Battlefield 1943 review

Battlefield1943cover
Arguably one of the worst wars in modern history and we can’t stop revisiting it. Battlefield 1943 is a sequel to EA’s popular FPS Battlefield 1942 designed specifically for next gen consoles. The game is available for 15 dollars US on the Xbox 360, PSN right now with the PC version to be released in September, all through digital download services.

Battlefield 1943 is a relatively small version of it’s older brother. The game features three refined classes, as opposed to 1942’s 5 classes, and three maps. The game also features less people per match than 1942 at 24 at most in a match.

Now all of what I mentioned aren’t necessarily bad things. The missing classes that are in the game are either redundant or added to another class. Medics have been replaced by the standard regenerative health system seen in many multiplayer FPS. Engineers have been combined with the infantry class by giving their melee weapon the ability to repair vehicles.

The three classes in the game are extremely well balanced. Rifleman have accurate, but exclusively semi-auto rifles. Scouts have powerful, but delicate sniper rifles and remote demo charges. Infantry have powerful short range SMGs and Anti-tank guns, but are weak at further distances.

They’re all very refined and tweaked to an uncanny level of balance that goes hand in hand with different situations and preferences. With Call of Duty 4 and Call of Duty: World at War having highly customizable characters and weapons it’s a bit of a step backwards, but helps maintain a balance that keeps frustration mostly at bay.

The game features several vehicles ranging from a tank and a jeep, to controlling three bombers on an air raid. The vehicles serve a good purpose, but you’ll often find yourself better off on foot in a combat situation. Much like the classes, they all have their faults and benefits, but often don’t make for a game breaking situation.

The game’s maps are rather impressive. They mostly feature 5 bases, and two air craft carriers. The three maps are classic maps from previous Battlefield games. While it might be seen as slightly lazy to release a multiplayer game with three old maps, they hold up surprisingly well over time. While not exceptionally large, they fit the game’s base capture formula perfectly. The back and forth of the gameplay can make for a great deal of fun and surprise, often completely turning the odds over in the blink of an eye.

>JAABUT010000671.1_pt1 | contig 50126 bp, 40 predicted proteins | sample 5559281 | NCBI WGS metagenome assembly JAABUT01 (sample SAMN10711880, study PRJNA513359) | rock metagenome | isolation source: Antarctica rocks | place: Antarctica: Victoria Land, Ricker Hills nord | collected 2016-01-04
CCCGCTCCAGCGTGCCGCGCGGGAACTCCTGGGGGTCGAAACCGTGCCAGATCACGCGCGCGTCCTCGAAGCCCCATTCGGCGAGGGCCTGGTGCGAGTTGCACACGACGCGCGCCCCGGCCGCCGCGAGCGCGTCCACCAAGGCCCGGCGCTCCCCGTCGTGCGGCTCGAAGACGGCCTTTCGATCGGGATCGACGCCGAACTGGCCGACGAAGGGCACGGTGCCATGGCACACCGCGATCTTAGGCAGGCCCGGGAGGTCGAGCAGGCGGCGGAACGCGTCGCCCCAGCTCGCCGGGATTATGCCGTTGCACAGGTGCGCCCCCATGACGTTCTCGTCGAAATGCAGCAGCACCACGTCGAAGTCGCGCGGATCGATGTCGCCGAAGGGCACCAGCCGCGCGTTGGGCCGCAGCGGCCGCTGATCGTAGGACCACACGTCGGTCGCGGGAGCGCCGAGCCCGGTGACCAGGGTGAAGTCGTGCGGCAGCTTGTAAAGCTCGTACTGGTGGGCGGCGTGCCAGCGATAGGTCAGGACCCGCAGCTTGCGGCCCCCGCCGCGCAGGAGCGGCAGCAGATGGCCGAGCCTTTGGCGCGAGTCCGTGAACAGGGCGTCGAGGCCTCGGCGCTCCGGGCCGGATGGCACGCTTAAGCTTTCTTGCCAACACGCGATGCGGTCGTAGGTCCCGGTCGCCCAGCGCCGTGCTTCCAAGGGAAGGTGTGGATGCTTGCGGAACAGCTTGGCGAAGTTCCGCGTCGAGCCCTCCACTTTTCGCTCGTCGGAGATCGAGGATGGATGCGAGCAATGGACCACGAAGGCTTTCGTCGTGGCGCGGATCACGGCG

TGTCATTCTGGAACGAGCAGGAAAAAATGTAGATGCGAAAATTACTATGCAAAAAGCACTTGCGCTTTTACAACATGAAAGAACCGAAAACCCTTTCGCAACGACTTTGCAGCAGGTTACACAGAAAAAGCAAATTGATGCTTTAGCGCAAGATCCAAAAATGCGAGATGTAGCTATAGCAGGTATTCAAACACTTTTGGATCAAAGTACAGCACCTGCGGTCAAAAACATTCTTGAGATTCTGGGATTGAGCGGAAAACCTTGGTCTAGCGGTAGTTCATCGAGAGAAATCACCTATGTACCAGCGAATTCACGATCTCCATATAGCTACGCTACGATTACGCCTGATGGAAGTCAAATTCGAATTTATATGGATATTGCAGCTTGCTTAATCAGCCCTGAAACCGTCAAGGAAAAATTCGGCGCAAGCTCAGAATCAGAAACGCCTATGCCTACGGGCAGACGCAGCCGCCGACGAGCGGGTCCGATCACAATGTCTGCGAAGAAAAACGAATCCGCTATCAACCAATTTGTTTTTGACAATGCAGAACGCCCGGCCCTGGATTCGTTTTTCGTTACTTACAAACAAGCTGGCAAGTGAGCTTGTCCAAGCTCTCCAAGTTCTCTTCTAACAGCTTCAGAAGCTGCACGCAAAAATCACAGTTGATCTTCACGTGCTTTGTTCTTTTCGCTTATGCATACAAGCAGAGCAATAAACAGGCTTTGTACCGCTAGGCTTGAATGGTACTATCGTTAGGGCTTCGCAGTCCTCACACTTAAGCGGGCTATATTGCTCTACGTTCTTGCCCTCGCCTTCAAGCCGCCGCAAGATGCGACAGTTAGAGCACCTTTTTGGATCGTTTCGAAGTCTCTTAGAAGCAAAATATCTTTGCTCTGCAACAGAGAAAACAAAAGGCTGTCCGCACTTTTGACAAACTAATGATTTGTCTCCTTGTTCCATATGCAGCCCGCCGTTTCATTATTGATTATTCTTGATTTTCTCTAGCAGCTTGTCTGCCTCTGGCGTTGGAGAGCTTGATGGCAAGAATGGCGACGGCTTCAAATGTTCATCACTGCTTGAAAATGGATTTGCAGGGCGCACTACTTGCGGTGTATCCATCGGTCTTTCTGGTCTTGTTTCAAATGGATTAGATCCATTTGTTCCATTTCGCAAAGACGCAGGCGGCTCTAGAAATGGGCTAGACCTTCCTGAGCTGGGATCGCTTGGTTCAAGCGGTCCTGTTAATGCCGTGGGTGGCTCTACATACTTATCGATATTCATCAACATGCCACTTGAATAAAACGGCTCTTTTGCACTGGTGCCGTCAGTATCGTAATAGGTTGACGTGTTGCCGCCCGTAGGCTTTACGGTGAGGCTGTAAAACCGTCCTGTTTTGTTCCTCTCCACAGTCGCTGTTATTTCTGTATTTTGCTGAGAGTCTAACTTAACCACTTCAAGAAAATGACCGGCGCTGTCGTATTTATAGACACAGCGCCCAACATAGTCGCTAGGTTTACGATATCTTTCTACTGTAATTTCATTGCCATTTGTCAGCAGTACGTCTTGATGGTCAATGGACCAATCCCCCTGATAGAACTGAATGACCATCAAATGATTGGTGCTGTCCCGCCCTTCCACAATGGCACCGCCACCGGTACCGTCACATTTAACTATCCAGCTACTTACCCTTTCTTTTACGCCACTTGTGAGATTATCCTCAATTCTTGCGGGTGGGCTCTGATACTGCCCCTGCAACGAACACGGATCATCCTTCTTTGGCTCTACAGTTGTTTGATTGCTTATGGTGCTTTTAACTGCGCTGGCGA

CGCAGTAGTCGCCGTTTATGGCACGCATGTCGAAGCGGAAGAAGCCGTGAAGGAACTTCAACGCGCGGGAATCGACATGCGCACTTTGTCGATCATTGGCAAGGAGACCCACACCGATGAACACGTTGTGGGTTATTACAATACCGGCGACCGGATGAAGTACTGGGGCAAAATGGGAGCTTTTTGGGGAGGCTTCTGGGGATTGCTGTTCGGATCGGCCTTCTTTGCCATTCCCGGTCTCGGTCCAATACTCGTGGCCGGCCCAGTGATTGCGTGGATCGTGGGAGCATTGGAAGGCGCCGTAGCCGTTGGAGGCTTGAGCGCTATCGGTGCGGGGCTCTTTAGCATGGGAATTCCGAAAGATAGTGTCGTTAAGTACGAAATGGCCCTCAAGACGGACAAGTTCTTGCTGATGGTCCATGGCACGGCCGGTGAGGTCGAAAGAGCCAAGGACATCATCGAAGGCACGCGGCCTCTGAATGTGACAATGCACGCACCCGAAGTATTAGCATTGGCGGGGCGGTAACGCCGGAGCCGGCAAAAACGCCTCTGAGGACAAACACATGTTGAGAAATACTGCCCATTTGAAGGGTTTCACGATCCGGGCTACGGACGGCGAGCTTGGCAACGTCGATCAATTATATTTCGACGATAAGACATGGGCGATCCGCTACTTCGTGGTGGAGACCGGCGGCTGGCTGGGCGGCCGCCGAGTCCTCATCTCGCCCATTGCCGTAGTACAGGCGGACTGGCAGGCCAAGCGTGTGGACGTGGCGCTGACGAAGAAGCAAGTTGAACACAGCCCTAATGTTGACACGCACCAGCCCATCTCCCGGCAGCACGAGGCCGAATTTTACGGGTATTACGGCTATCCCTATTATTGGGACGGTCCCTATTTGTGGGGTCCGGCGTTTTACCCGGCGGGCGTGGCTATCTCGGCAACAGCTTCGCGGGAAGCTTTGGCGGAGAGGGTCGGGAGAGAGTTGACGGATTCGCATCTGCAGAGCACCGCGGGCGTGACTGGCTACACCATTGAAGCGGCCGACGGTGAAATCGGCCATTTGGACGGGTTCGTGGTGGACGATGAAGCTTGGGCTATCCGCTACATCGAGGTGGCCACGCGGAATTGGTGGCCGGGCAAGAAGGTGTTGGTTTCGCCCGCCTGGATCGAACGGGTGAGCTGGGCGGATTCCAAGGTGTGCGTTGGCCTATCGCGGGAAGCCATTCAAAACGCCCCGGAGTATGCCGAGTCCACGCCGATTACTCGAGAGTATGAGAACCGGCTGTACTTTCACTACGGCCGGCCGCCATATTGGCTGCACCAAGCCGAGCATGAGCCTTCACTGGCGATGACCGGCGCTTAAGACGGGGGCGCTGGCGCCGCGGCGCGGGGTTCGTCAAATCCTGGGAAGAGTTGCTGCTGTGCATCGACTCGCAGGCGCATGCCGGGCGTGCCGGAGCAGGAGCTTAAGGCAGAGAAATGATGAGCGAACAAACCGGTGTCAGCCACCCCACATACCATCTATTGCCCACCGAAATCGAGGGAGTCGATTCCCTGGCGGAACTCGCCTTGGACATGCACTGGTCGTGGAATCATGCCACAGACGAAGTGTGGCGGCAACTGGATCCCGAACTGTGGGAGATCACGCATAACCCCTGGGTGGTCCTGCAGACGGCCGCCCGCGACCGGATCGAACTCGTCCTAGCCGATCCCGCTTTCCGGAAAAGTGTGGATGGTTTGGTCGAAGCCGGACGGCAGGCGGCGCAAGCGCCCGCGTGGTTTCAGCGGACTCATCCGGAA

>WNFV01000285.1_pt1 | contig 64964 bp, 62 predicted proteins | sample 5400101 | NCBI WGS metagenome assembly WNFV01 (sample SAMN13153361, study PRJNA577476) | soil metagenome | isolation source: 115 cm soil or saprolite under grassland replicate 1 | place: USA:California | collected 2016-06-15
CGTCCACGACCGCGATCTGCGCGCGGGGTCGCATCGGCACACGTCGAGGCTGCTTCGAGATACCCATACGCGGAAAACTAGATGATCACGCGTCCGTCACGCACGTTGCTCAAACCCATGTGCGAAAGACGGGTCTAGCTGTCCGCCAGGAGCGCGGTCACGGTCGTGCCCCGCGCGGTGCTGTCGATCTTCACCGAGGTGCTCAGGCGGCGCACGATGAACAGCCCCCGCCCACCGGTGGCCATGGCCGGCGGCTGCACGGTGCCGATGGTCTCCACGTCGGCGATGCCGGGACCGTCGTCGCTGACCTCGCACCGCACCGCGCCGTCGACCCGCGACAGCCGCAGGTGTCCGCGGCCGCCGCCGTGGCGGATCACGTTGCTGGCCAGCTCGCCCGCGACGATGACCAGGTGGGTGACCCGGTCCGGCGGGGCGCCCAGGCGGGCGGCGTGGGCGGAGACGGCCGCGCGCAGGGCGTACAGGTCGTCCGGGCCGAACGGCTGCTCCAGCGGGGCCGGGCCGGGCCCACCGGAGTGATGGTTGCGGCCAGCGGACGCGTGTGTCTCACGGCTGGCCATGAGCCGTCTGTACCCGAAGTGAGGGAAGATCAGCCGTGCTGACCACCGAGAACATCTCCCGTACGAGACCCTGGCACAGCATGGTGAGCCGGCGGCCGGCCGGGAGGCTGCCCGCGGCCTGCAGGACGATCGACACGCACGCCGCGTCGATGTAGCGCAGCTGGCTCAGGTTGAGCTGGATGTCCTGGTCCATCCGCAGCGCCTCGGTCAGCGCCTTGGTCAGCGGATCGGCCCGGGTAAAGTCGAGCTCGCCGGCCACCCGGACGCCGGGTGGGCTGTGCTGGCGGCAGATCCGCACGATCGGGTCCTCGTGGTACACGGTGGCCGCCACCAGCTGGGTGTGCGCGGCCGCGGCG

The maps are brightly colored, and filled with some beautiful destructive buildings and foliage. Most walls in the game offer limited cover, and even less when they’re destroyed. Trees crumble after a pummeling from a vehicle’s machine gun. Each map is unique in it’s own right, and easy to understand and remember after a few minutes.

The most promising feature of the game would have to be EA’s plans for new levels. The company has set up “challenges” for the community to accomplish to unlock new levels and features. The first of these features has been unlocked for the 360 version, unlocking a new map for a new multiplayer mode called “Air superiority” which focuses on plane fights rather than land combat. More challenges are likely to be announced in the future, with undoubtedly more maps, modes to be unlocked in the future.

Battlefield 1943 is an all around solid experience with one major exception, the matchmaking system. Partying up with friends on Xbox live is an easy prospect, making sure those friend stay with you when jumping into a game is a stroke of luck. More often than not I find myself or a friend on the other team for seemingly no reason, with no rebalance or restructuring of the parties at any point in the game. It’s a strange turn that can make for some sour exchanges of words. I can only hope it’s something that will be fixed in the future.

Battlefield 1943 is an update to a game that might not have needed and update, but does it well. The game’s roots show within the brilliantly well balanced classes and vehicles that can only come from many years of back and forth of fine tuning over many patches. For a 15 dollar price tag 1943 brings a lot to the table, especially during the gaming summer drought.

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